They position themselves as bold and gutsy truth-tellers.
But when asked about the thorny issue of casinos and whether they believe voters should be allowed to repeal the state gambling law, some candidates running for governor and attorney general resort to sidestepping and evasion.
The refusal of several candidates of both parties to say whether they support placing a repeal referendum on the ballot in November and how they would vote on that question underscores how fraught the politics of casinos have become in Massachusetts, three years after lawmakers opened the state to Las Vegas-style gambling.
The issue leapt into the public debate earlier this year after Attorney General Martha Coakley, the early frontrunner for the Democratic nomination for governor, said no to a proposed ballot question to repeal the casino law, ruling that it would violate the state Constitution. Casino opponents took the issue to the Supreme Judicial Court, which is currently weighing whether the ballot question passes legal muster.
Unlike more partisan issues such as taxes, the debate on the proposed ballot question has created unpredictable political crosscurrents among Democrats and Republicans, with some simply refusing to state where they stand.
The debate on the proposed ballot question has created unpredictable political crosscurrents.
In the governor’s race, Democrat Steve Grossman would not say whether he believes voters should be allowed to repeal the casino law.
“Now that this important matter is in the hands of the SJC, I’m certain the court will make the right call and look forward to supporting it,” he said.
He added, however, that he would personally vote against a repeal of the gambling law, arguing it “holds the potential to create 15,000 good-paying jobs.”
Charlie Baker, the Republican gubernatorial candidate, was also evasive on the casino issue.
He said he would support placing the repeal referendum on the ballot but would not say how he would vote on such a repeal. “Charlie will make that decision once it is determined whether it is on the ballot or not,” said his spokesman, Tim Buckley.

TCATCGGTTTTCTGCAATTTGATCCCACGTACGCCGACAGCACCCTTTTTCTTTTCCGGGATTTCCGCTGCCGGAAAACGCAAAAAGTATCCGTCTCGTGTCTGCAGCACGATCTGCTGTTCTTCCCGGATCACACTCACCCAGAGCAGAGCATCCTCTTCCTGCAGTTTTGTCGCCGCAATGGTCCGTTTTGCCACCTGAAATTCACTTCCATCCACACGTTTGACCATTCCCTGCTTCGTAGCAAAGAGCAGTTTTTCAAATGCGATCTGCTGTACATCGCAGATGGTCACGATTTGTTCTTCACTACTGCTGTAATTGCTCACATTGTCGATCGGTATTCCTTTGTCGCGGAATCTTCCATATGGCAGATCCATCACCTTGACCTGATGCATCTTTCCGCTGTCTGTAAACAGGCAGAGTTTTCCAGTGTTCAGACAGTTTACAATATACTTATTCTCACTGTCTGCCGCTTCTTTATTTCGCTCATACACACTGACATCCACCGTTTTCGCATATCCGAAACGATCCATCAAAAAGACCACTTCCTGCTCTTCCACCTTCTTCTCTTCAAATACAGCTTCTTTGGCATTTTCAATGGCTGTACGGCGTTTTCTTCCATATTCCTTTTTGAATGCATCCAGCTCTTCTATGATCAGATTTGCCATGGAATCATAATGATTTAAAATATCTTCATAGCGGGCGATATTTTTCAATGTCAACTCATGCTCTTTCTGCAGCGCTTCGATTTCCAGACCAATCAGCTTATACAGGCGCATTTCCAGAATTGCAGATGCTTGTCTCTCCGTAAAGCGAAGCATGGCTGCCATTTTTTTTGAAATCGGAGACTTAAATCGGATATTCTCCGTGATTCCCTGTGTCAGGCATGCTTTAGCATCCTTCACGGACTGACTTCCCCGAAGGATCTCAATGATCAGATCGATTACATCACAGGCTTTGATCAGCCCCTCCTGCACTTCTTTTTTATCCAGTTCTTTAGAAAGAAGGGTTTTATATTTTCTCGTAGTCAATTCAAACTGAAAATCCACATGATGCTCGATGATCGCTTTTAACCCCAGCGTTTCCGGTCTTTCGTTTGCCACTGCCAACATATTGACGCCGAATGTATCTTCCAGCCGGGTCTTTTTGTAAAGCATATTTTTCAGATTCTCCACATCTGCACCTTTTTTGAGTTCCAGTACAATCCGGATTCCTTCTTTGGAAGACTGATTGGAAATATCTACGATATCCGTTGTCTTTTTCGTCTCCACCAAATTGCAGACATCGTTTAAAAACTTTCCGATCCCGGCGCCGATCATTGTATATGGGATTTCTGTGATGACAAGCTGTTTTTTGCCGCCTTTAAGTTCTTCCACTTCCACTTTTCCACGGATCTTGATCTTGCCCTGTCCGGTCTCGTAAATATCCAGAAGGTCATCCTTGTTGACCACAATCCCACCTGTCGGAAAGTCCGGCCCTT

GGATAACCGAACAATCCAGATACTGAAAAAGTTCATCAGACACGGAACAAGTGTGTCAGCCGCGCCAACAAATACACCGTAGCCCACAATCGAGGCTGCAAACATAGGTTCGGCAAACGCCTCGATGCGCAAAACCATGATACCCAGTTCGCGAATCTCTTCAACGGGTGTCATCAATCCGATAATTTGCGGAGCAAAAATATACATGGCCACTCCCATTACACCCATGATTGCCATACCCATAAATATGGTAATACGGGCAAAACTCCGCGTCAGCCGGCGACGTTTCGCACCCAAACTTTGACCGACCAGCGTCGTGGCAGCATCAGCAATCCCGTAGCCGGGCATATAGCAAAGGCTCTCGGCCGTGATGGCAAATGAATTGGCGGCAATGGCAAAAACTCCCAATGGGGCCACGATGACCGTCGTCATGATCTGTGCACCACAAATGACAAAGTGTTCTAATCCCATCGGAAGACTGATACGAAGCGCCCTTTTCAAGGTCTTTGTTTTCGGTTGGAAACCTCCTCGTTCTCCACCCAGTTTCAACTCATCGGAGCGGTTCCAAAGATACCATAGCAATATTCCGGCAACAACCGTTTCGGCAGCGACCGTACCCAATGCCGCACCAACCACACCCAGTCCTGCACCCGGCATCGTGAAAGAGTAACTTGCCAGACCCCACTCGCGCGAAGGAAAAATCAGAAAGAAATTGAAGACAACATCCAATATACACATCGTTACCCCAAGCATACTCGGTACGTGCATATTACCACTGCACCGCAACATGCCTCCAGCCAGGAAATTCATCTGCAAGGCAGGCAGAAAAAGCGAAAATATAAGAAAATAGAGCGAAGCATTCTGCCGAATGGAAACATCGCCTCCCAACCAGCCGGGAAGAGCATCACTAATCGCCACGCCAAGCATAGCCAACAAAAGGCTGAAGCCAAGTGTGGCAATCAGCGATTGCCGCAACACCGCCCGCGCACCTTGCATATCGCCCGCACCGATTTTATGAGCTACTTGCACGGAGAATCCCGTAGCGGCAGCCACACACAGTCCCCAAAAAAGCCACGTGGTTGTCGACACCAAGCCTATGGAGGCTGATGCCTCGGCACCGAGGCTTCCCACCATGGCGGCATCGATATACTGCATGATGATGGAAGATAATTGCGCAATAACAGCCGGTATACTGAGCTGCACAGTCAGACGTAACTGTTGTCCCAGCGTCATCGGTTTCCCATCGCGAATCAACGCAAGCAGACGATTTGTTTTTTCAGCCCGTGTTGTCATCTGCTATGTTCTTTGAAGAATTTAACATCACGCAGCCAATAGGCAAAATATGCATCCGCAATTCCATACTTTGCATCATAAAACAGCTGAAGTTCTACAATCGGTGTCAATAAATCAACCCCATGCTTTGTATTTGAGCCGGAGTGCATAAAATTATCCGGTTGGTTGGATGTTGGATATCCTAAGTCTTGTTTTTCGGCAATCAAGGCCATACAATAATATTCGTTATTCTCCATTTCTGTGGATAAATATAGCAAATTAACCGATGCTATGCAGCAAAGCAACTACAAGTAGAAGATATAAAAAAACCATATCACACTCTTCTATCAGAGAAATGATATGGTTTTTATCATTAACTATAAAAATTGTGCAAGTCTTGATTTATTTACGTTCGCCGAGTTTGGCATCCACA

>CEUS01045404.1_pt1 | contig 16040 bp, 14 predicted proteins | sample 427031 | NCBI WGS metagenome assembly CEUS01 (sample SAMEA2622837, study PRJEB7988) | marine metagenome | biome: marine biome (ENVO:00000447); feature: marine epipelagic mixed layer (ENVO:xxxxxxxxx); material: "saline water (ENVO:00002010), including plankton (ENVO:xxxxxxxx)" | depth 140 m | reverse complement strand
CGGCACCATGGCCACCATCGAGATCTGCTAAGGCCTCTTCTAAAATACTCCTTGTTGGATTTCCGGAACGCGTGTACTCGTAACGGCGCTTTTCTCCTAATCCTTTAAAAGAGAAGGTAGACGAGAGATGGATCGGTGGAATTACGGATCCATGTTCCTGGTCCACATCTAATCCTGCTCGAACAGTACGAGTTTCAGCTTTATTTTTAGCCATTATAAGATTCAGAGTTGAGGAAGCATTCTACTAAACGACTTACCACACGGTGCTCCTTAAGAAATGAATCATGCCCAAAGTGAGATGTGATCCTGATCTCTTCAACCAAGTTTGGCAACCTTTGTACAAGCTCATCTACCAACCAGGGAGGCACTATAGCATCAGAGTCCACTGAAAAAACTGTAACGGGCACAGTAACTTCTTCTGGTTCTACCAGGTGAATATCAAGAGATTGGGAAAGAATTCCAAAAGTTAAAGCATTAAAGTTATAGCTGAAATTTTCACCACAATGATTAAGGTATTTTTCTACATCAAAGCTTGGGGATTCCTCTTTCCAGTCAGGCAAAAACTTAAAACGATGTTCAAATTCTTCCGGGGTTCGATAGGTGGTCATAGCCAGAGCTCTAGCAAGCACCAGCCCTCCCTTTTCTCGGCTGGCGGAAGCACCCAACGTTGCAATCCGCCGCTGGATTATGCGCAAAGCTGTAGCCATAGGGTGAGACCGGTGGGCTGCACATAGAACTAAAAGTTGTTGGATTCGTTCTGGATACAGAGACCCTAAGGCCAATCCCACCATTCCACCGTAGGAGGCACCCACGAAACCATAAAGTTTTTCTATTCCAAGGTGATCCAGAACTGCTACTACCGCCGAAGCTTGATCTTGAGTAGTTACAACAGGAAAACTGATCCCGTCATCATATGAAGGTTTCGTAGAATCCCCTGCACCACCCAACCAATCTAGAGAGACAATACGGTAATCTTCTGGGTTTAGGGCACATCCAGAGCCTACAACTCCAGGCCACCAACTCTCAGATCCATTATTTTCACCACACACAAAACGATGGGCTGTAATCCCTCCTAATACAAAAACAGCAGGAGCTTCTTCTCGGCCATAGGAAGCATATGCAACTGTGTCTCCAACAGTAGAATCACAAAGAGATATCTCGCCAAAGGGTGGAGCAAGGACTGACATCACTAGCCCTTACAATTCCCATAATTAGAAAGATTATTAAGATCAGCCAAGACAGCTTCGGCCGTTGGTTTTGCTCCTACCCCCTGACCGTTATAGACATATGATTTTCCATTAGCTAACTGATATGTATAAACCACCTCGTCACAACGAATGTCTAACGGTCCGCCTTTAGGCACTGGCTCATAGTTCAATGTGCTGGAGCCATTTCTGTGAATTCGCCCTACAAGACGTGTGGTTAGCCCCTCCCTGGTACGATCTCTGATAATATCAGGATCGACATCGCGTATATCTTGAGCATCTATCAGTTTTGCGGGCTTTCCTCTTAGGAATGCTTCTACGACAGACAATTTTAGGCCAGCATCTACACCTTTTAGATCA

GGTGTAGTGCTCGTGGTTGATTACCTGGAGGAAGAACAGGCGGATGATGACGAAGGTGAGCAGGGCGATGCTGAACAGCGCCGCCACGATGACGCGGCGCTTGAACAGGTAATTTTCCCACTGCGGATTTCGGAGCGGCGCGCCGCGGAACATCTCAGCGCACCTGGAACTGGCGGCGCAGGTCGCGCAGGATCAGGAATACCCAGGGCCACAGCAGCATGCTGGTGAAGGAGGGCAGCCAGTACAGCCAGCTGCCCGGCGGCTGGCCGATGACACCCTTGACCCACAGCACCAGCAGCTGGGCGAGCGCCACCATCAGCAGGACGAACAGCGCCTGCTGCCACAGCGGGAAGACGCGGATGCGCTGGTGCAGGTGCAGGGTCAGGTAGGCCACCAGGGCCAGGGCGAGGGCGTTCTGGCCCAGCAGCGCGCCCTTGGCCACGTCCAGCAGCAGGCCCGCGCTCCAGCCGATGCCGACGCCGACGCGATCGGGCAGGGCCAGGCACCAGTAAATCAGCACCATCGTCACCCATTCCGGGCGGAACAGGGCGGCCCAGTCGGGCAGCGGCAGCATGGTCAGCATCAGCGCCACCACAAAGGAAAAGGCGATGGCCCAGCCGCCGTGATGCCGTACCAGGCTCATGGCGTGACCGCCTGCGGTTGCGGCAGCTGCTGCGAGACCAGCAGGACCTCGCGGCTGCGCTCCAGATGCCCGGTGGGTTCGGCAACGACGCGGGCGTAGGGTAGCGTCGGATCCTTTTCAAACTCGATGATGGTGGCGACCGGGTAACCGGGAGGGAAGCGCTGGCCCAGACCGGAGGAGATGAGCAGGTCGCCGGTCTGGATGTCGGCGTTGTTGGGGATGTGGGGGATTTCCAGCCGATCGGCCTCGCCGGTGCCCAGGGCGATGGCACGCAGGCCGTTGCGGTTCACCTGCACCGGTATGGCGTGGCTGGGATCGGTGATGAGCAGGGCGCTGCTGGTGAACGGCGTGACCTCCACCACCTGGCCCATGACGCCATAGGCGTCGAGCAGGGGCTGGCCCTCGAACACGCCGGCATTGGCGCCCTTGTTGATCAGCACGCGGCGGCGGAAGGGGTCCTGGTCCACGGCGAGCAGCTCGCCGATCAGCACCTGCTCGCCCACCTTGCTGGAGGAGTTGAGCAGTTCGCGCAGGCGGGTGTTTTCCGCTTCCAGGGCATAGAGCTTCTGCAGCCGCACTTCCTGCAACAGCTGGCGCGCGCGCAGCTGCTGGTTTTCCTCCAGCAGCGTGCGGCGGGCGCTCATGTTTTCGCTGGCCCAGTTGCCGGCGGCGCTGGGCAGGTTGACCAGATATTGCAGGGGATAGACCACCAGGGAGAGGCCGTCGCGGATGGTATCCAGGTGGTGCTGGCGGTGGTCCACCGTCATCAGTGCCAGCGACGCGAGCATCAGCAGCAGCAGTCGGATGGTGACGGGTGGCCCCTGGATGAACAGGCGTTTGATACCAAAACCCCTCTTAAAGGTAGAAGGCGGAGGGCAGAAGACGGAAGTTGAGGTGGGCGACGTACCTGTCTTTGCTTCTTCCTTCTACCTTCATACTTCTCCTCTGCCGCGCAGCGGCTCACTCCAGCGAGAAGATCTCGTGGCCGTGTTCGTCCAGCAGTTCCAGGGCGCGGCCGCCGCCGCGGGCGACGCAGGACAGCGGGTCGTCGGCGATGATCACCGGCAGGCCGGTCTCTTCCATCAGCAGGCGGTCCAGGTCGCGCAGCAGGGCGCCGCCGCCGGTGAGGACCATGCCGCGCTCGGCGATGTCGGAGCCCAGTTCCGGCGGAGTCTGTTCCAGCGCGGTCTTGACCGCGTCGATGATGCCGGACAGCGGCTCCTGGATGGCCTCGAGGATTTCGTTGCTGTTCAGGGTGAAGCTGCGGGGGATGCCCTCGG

In the attorney general’s race, Democrat Warren Tolman initially declined to say where he stands on placing the question on the ballot, instead issuing a statement that spoke to his general philosophy on ballot questions. Pressed again for an answer, an aide said Tolman would vote against a repeal but “hopes it does get on the ballot.”
John Miller, a Republican candidate for attorney general, said he sees no constitutional reason to keep the question off the ballot but would not say how he would vote on the referendum.
“If my personal views are made public, any decision that I make would be clouded and tainted by politics,” he said.
Boston College political scientist Dennis Hale said the candidates may be reluctant to state their views because “so many players have a lot invested in this, and by players I don’t mean just the casino owners,” but also powerful local officials and unions.
Some candidates, however, were forthright in their answers. Democrat Donald Berwick, independent Jeffrey McCormick, and Republican Mark Fisher, all candidates for governor, said the question should be on the ballot, and said they would vote for it.
“The evidence is strong that the casinos harm small businesses and distort the lives of neighborhoods,” Berwick said.
McCormick offered a similar argument, saying casinos “bring some obvious downsides, such as a predatory effect on hard-working people, increased crime, gambling addiction, and the potential erosion of surrounding small businesses.”
Fisher said casinos foster crime and addiction and “separate people from their hard-earned cash.”
Democrats Juliette Kayyem and Joseph Avellone and independent Evan Falchuk, all running for governor, said they would support placing the question on the ballot, but would vote against it.
Avellone said that although he is “not a big supporter’’ of casinos, “we have a law that allows for local control, it is working and we should let it play out. I don’t believe in government by referendum.”
Falchuk also said he would vote “no” on the repeal “because I think we are stuck in this country with an endless back-and-forth on so many issues.”
Coakley rejected the ballot question in May, ruling it would “impair the implied contracts” between gambling firms and the state and illegally break those companies’ contract rights without compensation.
If the SJC overrules her and places the repeal on the ballot, Coakley said she would vote against it.
“If implemented correctly, gaming has the potential of creating thousands of jobs and millions in economic development,” she said in a prepared statement.
Maura Healey, a Democrat and former Coakley aide running for attorney general, said she disagrees with her former boss and believes voters should be allowed to repeal the casino law. She also said she would support such a repeal.
“I believe casinos are bad for Massachusetts and that the state should support industries that create jobs without preying on consumers,” she said.
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